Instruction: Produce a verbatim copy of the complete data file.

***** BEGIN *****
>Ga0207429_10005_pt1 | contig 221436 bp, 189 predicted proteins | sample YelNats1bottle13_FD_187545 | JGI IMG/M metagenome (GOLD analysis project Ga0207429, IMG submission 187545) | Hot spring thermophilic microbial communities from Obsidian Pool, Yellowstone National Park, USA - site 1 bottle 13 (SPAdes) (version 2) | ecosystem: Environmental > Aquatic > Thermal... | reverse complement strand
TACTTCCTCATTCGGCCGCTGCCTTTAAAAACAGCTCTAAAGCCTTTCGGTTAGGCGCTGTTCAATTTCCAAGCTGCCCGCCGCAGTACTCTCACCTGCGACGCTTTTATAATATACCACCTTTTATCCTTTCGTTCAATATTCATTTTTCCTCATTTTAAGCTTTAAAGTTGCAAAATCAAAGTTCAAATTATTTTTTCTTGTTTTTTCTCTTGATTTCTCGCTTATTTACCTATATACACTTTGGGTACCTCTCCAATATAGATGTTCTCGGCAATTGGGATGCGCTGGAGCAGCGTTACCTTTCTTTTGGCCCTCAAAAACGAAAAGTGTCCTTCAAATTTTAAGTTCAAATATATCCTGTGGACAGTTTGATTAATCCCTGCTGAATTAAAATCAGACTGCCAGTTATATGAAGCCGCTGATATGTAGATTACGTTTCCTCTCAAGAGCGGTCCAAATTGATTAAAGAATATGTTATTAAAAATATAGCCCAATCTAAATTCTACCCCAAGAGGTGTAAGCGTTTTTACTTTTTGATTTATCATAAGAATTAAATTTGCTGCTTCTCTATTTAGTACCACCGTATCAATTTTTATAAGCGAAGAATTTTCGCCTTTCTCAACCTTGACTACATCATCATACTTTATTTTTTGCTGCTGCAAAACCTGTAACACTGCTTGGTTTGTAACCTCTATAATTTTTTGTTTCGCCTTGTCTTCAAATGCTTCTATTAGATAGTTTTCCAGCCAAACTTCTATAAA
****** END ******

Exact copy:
>Ga0207429_10005_pt1 | contig 221436 bp, 189 predicted proteins | sample YelNats1bottle13_FD_187545 | JGI IMG/M metagenome (GOLD analysis project Ga0207429, IMG submission 187545) | Hot spring thermophilic microbial communities from Obsidian Pool, Yellowstone National Park, USA - site 1 bottle 13 (SPAdes) (version 2) | ecosystem: Environmental > Aquatic > Thermal... | reverse complement strand
TACTTCCTCATTCGGCCGCTGCCTTTAAAAACAGCTCTAAAGCCTTTCGGTTAGGCGCTGTTCAATTTCCAAGCTGCCCGCCGCAGTACTCTCACCTGCGACGCTTTTATAATATACCACCTTTTATCCTTTCGTTCAATATTCATTTTTCCTCATTTTAAGCTTTAAAGTTGCAAAATCAAAGTTCAAATTATTTTTTCTTGTTTTTTCTCTTGATTTCTCGCTTATTTACCTATATACACTTTGGGTACCTCTCCAATATAGATGTTCTCGGCAATTGGGATGCGCTGGAGCAGCGTTACCTTTCTTTTGGCCCTCAAAAACGAAAAGTGTCCTTCAAATTTTAAGTTCAAATATATCCTGTGGACAGTTTGATTAATCCCTGCTGAATTAAAATCAGACTGCCAGTTATATGAAGCCGCTGATATGTAGATTACGTTTCCTCTCAAGAGCGGTCCAAATTGATTAAAGAATATGTTATTAAAAATATAGCCCAATCTAAATTCTACCCCAAGAGGTGTAAGCGTTTTTACTTTTTGATTTATCATAAGAATTAAATTTGCTGCTTCTCTATTTAGTACCACCGTATCAATTTTTATAAGCGAAGAATTTTCGCCTTTCTCAACCTTGACTACATCATCATACTTTATTTTTTGCTGCTGCAAAACCTGTAACACTGCTTGGTTTGTAACCTCTATAATTTTTTGTTTCGCCTTGTCTTCAAATGCTTCTATTAGATAGTTTTCCAGCCAAACTTCTATAAA